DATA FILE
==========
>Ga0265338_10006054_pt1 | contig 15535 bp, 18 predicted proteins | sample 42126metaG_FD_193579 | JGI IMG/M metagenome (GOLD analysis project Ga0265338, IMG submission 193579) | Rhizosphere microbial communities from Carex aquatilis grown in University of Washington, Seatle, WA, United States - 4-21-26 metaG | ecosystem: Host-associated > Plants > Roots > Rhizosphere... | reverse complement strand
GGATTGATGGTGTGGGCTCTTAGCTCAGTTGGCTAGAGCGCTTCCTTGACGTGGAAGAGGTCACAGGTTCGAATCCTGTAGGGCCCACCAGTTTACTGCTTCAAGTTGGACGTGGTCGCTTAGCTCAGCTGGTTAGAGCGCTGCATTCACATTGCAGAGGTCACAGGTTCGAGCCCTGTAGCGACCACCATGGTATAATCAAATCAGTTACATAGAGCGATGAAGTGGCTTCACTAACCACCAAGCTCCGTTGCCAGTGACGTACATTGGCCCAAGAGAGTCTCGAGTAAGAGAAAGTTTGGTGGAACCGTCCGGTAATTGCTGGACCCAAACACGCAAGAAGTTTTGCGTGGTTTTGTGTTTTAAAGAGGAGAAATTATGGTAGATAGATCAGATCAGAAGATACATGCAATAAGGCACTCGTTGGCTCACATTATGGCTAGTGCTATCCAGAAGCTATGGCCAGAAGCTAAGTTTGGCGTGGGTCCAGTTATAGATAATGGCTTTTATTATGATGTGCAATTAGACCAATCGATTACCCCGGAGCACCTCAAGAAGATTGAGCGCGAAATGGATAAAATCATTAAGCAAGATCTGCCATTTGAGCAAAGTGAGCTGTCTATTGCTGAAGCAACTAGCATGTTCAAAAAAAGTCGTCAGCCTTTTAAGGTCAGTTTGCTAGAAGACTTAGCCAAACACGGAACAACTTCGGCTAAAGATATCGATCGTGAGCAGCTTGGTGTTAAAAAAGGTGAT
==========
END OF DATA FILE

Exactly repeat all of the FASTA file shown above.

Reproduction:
>Ga0265338_10006054_pt1 | contig 15535 bp, 18 predicted proteins | sample 42126metaG_FD_193579 | JGI IMG/M metagenome (GOLD analysis project Ga0265338, IMG submission 193579) | Rhizosphere microbial communities from Carex aquatilis grown in University of Washington, Seatle, WA, United States - 4-21-26 metaG | ecosystem: Host-associated > Plants > Roots > Rhizosphere... | reverse complement strand
GGATTGATGGTGTGGGCTCTTAGCTCAGTTGGCTAGAGCGCTTCCTTGACGTGGAAGAGGTCACAGGTTCGAATCCTGTAGGGCCCACCAGTTTACTGCTTCAAGTTGGACGTGGTCGCTTAGCTCAGCTGGTTAGAGCGCTGCATTCACATTGCAGAGGTCACAGGTTCGAGCCCTGTAGCGACCACCATGGTATAATCAAATCAGTTACATAGAGCGATGAAGTGGCTTCACTAACCACCAAGCTCCGTTGCCAGTGACGTACATTGGCCCAAGAGAGTCTCGAGTAAGAGAAAGTTTGGTGGAACCGTCCGGTAATTGCTGGACCCAAACACGCAAGAAGTTTTGCGTGGTTTTGTGTTTTAAAGAGGAGAAATTATGGTAGATAGATCAGATCAGAAGATACATGCAATAAGGCACTCGTTGGCTCACATTATGGCTAGTGCTATCCAGAAGCTATGGCCAGAAGCTAAGTTTGGCGTGGGTCCAGTTATAGATAATGGCTTTTATTATGATGTGCAATTAGACCAATCGATTACCCCGGAGCACCTCAAGAAGATTGAGCGCGAAATGGATAAAATCATTAAGCAAGATCTGCCATTTGAGCAAAGTGAGCTGTCTATTGCTGAAGCAACTAGCATGTTCAAAAAAAGTCGTCAGCCTTTTAAGGTCAGTTTGCTAGAAGACTTAGCCAAACACGGAACAACTTCGGCTAAAGATATCGATCGTGAGCAGCTTGGTGTTAAAAAAGGTGAT